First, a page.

What is honey?
The answer may seem obvious: It's the gooey substance that often sweetens a mug of hot tea. It's what Jews dip apple slices into to celebrate the new year. It's a remedy for coughs, an ingredient in some chapsticks, and a path to shinier hair (some believe).
But it turns out that what counts as honey—and what doesn't—is a bit of a sticky mess. Does honey have to contain some pollen? Is it still honey if it's cut with corn syrup? How many microns get through the filters used to process it?
The honey lobby—yes, there's a honey lobby, and it represents the nation's non-ultrafiltered honey producers—has long fought for a definition it likes. In 2011, the FDA denied a petition for a standard of identity for honey. Now, the lobby has turned to the USDA for help. The main thing they say they want is some clarity: The FDA allows anything that's “a thick, sweet, syrupy substance that bees make as food from the nectar of flowers and store in honeycombs” to be labeled honey.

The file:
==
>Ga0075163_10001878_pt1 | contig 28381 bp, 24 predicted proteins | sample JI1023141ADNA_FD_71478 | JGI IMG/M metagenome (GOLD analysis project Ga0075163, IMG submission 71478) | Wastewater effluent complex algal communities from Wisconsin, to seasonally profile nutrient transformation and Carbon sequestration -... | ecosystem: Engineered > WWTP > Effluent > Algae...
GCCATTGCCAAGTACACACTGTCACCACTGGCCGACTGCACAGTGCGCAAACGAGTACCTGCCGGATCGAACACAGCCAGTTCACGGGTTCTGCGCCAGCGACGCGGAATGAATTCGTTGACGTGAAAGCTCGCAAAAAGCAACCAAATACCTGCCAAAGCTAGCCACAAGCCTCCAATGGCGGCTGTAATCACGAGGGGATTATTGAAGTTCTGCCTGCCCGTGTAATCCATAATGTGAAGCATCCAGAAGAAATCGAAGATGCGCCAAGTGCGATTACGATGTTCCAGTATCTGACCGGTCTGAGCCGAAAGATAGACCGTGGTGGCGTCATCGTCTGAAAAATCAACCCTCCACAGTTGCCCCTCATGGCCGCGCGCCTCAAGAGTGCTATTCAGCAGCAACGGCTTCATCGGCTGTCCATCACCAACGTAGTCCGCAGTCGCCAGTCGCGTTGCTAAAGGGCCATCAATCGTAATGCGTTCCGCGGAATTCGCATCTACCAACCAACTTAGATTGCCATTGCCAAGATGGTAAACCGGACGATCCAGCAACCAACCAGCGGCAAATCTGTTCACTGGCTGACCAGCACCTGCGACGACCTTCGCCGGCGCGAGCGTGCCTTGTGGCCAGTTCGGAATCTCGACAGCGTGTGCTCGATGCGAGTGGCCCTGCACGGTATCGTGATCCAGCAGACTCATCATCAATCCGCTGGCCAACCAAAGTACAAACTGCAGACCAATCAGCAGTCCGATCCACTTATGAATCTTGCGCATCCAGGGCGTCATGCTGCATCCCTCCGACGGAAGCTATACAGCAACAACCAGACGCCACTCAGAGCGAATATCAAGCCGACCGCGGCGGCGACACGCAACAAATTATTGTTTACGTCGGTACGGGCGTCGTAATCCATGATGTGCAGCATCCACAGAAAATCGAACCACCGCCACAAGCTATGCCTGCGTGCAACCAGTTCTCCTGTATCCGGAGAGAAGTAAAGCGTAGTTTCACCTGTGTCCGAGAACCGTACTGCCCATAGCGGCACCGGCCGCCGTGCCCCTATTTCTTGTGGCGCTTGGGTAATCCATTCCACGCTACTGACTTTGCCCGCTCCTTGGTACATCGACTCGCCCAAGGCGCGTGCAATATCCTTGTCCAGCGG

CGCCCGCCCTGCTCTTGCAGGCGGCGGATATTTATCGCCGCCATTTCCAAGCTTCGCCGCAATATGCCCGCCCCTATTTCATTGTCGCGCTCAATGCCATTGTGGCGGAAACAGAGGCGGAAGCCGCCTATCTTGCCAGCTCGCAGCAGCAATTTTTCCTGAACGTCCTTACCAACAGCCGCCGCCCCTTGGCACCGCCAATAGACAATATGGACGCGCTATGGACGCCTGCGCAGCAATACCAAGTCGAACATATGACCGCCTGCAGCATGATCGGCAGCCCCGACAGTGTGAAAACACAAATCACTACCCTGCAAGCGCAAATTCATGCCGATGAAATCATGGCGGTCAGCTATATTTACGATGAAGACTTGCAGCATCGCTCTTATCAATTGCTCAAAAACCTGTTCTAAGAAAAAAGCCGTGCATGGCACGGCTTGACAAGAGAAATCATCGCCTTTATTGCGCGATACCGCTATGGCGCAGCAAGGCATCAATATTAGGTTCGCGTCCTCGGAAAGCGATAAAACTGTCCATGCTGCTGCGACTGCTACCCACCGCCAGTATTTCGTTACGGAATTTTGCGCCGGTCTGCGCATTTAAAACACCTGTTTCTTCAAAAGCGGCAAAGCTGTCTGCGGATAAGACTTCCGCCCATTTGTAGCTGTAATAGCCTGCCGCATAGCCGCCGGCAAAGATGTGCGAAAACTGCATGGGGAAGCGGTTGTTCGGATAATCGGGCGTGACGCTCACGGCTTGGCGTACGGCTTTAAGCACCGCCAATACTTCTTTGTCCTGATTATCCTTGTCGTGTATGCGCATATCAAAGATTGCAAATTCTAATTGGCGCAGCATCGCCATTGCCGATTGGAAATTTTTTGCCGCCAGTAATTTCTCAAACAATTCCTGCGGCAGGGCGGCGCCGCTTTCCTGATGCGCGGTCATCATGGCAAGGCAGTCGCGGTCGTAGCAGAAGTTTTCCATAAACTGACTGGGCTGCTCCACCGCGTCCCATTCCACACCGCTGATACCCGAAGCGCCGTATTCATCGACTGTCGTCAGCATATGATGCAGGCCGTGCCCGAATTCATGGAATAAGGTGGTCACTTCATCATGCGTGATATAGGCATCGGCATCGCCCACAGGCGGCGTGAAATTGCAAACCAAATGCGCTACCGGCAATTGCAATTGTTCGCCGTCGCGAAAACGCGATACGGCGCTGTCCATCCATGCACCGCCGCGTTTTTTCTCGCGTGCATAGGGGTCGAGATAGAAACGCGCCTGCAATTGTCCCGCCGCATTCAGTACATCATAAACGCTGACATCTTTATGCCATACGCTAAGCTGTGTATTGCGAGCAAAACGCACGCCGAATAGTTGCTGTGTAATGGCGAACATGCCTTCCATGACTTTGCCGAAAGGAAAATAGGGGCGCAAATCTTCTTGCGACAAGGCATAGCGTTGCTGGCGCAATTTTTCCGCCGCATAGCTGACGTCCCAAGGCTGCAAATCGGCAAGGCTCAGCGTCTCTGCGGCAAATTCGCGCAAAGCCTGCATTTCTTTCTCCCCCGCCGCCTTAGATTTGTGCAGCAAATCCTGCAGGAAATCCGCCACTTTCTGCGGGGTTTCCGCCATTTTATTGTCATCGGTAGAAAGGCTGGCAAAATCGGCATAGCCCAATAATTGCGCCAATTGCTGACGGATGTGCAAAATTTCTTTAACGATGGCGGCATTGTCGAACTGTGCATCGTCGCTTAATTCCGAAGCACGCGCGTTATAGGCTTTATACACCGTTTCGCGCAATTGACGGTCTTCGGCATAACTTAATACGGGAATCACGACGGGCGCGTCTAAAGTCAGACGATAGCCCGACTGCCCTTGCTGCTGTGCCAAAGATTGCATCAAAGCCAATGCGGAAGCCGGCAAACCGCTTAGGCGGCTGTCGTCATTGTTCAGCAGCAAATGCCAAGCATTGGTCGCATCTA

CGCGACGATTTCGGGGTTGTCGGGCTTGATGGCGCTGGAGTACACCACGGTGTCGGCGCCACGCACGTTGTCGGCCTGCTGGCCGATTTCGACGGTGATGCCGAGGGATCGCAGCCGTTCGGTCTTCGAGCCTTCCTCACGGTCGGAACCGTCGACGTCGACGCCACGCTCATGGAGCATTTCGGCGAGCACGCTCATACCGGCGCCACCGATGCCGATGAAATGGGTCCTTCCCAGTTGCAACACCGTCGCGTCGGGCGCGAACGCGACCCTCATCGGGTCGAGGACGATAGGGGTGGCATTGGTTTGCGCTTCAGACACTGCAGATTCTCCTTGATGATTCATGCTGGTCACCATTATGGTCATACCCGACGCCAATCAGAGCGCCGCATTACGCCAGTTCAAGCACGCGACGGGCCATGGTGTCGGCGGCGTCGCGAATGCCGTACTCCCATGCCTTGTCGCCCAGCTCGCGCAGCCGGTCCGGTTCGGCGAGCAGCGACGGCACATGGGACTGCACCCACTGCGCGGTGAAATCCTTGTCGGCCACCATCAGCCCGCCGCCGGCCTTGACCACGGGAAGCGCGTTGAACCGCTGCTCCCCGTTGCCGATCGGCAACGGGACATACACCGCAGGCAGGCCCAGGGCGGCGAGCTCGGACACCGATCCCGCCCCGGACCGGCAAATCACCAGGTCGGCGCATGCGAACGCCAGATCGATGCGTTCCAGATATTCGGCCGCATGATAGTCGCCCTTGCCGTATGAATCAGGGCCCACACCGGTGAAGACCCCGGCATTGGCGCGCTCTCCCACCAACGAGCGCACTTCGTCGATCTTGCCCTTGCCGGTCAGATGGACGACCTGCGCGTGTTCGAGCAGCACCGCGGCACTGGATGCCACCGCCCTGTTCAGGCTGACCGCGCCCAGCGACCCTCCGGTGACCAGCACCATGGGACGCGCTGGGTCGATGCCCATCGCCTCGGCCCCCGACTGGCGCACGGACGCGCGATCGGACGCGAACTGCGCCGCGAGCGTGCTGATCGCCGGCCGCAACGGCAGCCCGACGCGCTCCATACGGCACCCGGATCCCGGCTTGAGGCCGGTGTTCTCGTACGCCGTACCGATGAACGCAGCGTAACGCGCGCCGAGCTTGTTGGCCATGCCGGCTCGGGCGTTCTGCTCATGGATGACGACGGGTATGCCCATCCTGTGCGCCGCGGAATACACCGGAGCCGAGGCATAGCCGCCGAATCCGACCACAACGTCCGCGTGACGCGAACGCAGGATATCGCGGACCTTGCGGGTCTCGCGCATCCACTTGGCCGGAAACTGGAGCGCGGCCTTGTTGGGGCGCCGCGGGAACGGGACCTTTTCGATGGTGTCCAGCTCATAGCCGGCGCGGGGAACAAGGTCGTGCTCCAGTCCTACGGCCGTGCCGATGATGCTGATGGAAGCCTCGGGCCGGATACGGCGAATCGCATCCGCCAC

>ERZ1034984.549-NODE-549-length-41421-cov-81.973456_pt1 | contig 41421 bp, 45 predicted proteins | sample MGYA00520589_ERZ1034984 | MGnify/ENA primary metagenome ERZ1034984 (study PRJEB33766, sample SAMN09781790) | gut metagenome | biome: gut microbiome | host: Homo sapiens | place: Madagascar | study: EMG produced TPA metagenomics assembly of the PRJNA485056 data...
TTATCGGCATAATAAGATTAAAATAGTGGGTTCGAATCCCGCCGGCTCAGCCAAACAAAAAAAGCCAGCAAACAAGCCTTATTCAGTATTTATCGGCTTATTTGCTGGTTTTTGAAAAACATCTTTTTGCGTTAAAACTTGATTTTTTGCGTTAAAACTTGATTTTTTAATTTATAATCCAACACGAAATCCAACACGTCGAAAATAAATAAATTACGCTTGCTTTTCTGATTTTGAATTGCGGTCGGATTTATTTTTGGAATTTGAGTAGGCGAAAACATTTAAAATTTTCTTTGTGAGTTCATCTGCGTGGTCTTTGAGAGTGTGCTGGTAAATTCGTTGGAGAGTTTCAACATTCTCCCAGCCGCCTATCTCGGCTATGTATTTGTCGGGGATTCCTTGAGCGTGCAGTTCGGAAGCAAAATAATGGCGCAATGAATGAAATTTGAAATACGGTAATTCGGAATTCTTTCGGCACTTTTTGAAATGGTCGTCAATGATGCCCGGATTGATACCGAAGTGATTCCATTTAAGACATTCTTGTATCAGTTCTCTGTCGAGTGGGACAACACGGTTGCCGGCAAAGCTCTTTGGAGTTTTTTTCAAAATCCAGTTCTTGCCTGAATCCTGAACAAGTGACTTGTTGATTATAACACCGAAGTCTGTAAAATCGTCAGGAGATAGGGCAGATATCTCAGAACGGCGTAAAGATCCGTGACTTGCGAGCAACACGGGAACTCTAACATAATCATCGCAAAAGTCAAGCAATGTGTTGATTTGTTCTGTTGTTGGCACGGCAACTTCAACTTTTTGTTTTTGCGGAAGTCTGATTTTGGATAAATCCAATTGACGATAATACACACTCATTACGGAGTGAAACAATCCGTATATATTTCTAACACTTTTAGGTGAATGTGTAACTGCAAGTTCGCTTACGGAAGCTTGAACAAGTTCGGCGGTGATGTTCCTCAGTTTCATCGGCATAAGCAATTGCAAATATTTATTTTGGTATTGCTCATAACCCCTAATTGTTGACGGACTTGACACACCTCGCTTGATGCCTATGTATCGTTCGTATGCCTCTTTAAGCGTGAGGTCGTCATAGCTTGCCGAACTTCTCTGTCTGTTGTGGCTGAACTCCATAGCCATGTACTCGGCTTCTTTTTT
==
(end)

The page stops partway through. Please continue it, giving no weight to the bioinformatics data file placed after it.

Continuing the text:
Smuckers, for example, lists the sole ingredient of its honey product as "Grade A Honey," but what exactly does that mean? The USDA currently has a voluntary grading system based on moisture content, defects, flavor, and clarity—but this system is not enforced nor does it get to the heart of the issue: pollen content.